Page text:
Wombarra Training Centre

Mr & Mrs Watson approached me to design for them a training facility for 18-20 people, where they could provide accredited instruction (via lecture, film and video presentations, tutorial sessions and on-site practical exercises) in OH&S, confined space activities, HAZCHEM procedures and emergency scenarios. I was alerted to the necessity of students’ being able to directly apply the theory studied in the classroom to (as near as possible) “real life” situations, whilst these concepts are still fresh in the mind. The client needed to incorporate manager’s accommodation, as both the site and expensive equipment used, will need security on site, outside of operating hours.

The site is a 24.5 Ha parcel of land stretching from the railway in the East to the Escarpment top in the West. Since its use as a colliery lapsed, substantial work was undertaken by State Rail to provide a flood mitigation bunker and stormwater tunnel that empties out at Scarborough Beach. During this time restrictions as to use and easements were created, over the flatter section immediately adjacent to the main gates.
The topography is generally as follows: Adjacent to the main gates is a large concrete bunker (approx.8m x 6m), situated on a gently sloping area that extends as a strip along the Eastern boundary (shared by the railway). A levee bank and a concrete topped tunnel extending the width of the property largely dominate this area.
Approximately one third away from the Eastern boundary, a road meanders from the front gates to the opposite boundary. This road is concrete from the gates to the bunker, then bitumen to a large grassed plateau (approx. 175m wide by 63m deep), about two-thirds from the Southern boundary. The road then continues as an unsealed service track to the boundary and beyond, and is currently in use to maintain electrical cables, etc.
The land generally has a slope of about 30°, from the flat strip near the Eastern boundary to the road, and from there, increases into the Escarpment proper.
A smaller plateau (approx. 80m x 25m) rests about 12m lower and south of the larger plateau. At the southern end of this plateau is a substantial retaining wall, including within it the entrance to a disused conveyor maintenance tunnel.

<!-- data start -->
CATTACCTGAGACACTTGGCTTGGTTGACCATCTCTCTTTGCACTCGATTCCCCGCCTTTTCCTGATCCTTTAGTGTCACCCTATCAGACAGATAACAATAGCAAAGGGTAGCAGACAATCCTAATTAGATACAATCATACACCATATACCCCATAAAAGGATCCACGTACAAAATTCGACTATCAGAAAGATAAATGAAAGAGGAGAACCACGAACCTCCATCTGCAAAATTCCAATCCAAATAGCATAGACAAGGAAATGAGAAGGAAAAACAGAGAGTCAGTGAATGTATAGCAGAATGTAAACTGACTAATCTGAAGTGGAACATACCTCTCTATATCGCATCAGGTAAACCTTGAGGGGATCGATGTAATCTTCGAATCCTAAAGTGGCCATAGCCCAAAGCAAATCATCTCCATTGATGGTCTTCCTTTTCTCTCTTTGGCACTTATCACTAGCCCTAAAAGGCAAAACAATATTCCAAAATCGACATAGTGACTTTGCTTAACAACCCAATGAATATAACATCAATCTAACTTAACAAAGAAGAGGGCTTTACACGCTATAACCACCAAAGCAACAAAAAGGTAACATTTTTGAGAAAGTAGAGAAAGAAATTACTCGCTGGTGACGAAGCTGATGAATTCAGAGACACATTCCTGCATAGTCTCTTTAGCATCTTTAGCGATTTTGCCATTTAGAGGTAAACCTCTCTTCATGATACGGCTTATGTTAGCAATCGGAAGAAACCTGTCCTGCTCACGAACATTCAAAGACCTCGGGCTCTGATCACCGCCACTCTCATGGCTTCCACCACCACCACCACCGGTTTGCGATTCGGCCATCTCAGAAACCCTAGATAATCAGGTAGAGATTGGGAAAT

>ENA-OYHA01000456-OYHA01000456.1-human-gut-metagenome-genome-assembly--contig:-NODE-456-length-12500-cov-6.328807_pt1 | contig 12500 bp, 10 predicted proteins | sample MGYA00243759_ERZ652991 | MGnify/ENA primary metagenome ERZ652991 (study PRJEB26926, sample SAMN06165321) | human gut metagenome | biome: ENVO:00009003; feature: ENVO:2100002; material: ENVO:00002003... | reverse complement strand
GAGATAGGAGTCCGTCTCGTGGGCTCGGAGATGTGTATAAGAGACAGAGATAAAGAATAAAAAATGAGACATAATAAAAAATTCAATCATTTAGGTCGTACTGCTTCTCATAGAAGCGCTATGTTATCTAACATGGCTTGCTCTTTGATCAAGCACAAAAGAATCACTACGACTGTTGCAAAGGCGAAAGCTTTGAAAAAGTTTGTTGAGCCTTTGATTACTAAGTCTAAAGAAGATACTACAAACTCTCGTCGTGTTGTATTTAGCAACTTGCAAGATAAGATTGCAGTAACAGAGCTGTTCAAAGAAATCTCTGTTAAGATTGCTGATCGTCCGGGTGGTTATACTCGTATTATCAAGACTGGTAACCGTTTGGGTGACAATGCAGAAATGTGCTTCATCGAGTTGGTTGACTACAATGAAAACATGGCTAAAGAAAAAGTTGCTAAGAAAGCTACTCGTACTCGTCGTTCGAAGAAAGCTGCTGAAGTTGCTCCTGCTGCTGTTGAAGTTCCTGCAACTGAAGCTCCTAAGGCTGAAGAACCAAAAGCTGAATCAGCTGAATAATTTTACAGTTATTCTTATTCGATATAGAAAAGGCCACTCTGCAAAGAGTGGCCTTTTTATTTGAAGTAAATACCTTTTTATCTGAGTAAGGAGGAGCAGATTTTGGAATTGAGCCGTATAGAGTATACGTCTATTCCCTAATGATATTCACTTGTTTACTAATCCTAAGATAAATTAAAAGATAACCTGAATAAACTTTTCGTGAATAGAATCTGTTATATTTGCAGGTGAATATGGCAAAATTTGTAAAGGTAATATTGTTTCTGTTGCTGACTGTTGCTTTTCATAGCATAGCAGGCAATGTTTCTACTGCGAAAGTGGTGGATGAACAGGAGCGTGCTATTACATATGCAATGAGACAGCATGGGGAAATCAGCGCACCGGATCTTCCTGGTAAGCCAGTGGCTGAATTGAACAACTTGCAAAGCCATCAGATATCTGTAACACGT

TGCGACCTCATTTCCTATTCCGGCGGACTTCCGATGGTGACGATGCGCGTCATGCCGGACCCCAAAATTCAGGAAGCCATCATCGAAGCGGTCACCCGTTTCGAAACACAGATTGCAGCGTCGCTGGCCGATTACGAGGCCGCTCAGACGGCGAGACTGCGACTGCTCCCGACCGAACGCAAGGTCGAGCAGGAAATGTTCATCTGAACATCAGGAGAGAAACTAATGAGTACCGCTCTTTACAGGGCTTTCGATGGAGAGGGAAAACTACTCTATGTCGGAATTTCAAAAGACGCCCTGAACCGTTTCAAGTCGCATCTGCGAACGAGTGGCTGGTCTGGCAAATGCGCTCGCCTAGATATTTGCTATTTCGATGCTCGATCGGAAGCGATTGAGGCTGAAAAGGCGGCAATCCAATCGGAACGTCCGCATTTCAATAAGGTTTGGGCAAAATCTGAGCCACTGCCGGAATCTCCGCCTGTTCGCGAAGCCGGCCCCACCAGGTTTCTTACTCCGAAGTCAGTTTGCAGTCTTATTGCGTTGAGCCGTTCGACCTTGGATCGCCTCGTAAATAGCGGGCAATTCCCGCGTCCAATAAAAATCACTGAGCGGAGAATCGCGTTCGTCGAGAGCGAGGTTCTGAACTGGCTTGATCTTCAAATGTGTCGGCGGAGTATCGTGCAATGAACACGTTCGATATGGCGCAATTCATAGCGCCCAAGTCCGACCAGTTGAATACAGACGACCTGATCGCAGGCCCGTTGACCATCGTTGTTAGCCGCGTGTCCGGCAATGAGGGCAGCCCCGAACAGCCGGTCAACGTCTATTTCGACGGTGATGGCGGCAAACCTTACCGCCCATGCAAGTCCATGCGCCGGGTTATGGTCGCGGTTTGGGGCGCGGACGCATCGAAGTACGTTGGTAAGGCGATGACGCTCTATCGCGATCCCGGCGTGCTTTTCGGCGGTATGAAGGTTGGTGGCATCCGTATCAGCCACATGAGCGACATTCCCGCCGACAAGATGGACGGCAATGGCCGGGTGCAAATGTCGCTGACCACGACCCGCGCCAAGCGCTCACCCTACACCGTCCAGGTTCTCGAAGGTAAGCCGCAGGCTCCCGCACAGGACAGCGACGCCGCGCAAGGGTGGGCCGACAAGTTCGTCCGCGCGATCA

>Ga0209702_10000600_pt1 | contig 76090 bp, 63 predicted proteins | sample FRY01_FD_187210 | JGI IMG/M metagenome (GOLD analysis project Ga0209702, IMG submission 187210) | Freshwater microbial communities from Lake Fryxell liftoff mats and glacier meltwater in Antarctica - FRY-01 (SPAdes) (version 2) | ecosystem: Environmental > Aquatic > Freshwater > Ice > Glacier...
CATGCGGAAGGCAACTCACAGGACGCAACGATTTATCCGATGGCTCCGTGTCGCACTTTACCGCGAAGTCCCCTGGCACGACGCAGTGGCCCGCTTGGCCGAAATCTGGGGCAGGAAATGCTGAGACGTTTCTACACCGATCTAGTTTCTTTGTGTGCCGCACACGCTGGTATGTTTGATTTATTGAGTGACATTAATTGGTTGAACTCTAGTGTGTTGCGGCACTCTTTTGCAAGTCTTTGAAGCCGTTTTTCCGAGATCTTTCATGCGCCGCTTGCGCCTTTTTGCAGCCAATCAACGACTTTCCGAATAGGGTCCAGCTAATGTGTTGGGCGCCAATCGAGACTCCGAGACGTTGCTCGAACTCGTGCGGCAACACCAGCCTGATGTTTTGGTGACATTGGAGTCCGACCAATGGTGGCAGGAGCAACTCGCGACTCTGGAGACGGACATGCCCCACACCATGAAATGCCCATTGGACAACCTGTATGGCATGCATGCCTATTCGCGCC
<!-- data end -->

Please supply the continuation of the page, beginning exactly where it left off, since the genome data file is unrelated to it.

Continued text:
A dirt track runs from the northeastern end of the plateau down to the tunnel entrance, and then turns back on itself down to a railway maintenance road at the end of the levee bank.
A dam (38m wide x 50m long) lies adjacent to the southern boundary, approximately one-third from the eastern boundary. The dam wall has an outlet with a stop valve that can be used for a static water supply, in case of fire.

Location: Upon inspection of the site three possible of locations were selected. The most obvious location ended up being the most suitable.
The site is zoned both 7a and 7b, with the separation being approximately along the line of the roadway; the upper portion being zoned 7a.
The large flat area adjacent to the gates, whilst being the location of the office buildings when it was a colliery, is in fact too close to neighbouring properties to now use as a site. Under closer scrutiny, this whole area is subject to a restriction of use for stormwater purposes, and is consequently unsuitable as a site.
Similarly, the larger plateau, being contained within the 7a portion, is unsuitable for building; yet, it provides an ideal space for training purposes.
The remaining, smaller plateau is the ideal location. It is contained within the 7b portion, and it is devoid of any significant vegetation so no clearing is necessary. It has room for a good-sized centre, twenty-two car-parking spaces, a bitumised access road and an emergency access track in the other direction. Also, adjacent to the car park is the entrance to the disused conveyor maintenance tunnel, one of the unique facilities on the site to be used for training.
The larger plateau nearby is perfect for trialling hazardous materials control and decontamination exercises. It is also good for a portable field hospital, etc.
At the end of the bitumen road is the flood mitigation bunker, which would be useful for setting up rescue scenarios, without even entering the bunker or tunnel.
The substantial vegetation between the plateau and railway gives a screening to the project so it will not be visible from neighbouring properties.

Design: A double storey building was chosen to minimise the footprint of the building on the plateau, thereby maximising the parking and landscaped areas
Directly above (behind) the proposed location is a semi-circular projection in the escarpment; the design of the building is hemispherical in form to mirror this projection.
The profile of the land is steeply sloping with steps and layers; therefore, the balcony and roof are to step back in sections, following the topography of the land.
As the client had five children under ten, the residential component needed to incorporate six bedrooms, which meant the accommodation would necessarily occupy a sizable portion of the project overall. The orientation of the entrance to the staff quarters was purposely concealed from the car park to ensure the true purpose of the centre remained unarguably apparent.
After two years in Council, answering a multitude of queries during the DA process, in 2004 the building was constructed with a minimum of fuss, and to a high standard. The training centre has been operating successfully ever since.